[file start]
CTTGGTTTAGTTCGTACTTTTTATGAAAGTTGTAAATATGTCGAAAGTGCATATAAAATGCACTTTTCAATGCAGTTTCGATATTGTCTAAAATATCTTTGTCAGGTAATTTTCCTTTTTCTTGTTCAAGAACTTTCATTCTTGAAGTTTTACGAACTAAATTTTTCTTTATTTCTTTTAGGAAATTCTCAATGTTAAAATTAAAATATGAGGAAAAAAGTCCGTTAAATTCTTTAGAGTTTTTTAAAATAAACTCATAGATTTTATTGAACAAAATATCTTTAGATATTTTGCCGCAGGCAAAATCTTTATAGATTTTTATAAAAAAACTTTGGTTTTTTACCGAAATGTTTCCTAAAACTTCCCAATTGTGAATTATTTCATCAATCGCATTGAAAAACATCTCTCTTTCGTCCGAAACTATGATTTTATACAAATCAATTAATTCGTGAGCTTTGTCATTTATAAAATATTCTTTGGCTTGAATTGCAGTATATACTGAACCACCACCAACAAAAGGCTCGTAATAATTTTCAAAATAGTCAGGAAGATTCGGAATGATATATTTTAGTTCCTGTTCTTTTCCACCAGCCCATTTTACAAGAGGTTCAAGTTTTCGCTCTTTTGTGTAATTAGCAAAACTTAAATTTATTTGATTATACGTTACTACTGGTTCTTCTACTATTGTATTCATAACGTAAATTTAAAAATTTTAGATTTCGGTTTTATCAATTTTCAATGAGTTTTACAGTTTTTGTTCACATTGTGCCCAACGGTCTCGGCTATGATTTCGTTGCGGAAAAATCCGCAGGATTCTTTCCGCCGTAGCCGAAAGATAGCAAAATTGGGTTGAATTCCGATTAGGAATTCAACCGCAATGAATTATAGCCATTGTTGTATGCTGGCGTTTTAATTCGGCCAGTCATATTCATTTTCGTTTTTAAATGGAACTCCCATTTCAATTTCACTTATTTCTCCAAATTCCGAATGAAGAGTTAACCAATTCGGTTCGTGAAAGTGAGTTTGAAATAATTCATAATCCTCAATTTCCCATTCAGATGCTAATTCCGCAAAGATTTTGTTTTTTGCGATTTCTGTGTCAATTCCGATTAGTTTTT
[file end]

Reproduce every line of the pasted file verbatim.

CTTGGTTTAGTTCGTACTTTTTATGAAAGTTGTAAATATGTCGAAAGTGCATATAAAATGCACTTTTCAATGCAGTTTCGATATTGTCTAAAATATCTTTGTCAGGTAATTTTCCTTTTTCTTGTTCAAGAACTTTCATTCTTGAAGTTTTACGAACTAAATTTTTCTTTATTTCTTTTAGGAAATTCTCAATGTTAAAATTAAAATATGAGGAAAAAAGTCCGTTAAATTCTTTAGAGTTTTTTAAAATAAACTCATAGATTTTATTGAACAAAATATCTTTAGATATTTTGCCGCAGGCAAAATCTTTATAGATTTTTATAAAAAAACTTTGGTTTTTTACCGAAATGTTTCCTAAAACTTCCCAATTGTGAATTATTTCATCAATCGCATTGAAAAACATCTCTCTTTCGTCCGAAACTATGATTTTATACAAATCAATTAATTCGTGAGCTTTGTCATTTATAAAATATTCTTTGGCTTGAATTGCAGTATATACTGAACCACCACCAACAAAAGGCTCGTAATAATTTTCAAAATAGTCAGGAAGATTCGGAATGATATATTTTAGTTCCTGTTCTTTTCCACCAGCCCATTTTACAAGAGGTTCAAGTTTTCGCTCTTTTGTGTAATTAGCAAAACTTAAATTTATTTGATTATACGTTACTACTGGTTCTTCTACTATTGTATTCATAACGTAAATTTAAAAATTTTAGATTTCGGTTTTATCAATTTTCAATGAGTTTTACAGTTTTTGTTCACATTGTGCCCAACGGTCTCGGCTATGATTTCGTTGCGGAAAAATCCGCAGGATTCTTTCCGCCGTAGCCGAAAGATAGCAAAATTGGGTTGAATTCCGATTAGGAATTCAACCGCAATGAATTATAGCCATTGTTGTATGCTGGCGTTTTAATTCGGCCAGTCATATTCATTTTCGTTTTTAAATGGAACTCCCATTTCAATTTCACTTATTTCTCCAAATTCCGAATGAAGAGTTAACCAATTCGGTTCGTGAAAGTGAGTTTGAAATAATTCATAATCCTCAATTTCCCATTCAGATGCTAATTCCGCAAAGATTTTGTTTTTTGCGATTTCTGTGTCAATTCCGATTAGTTTTT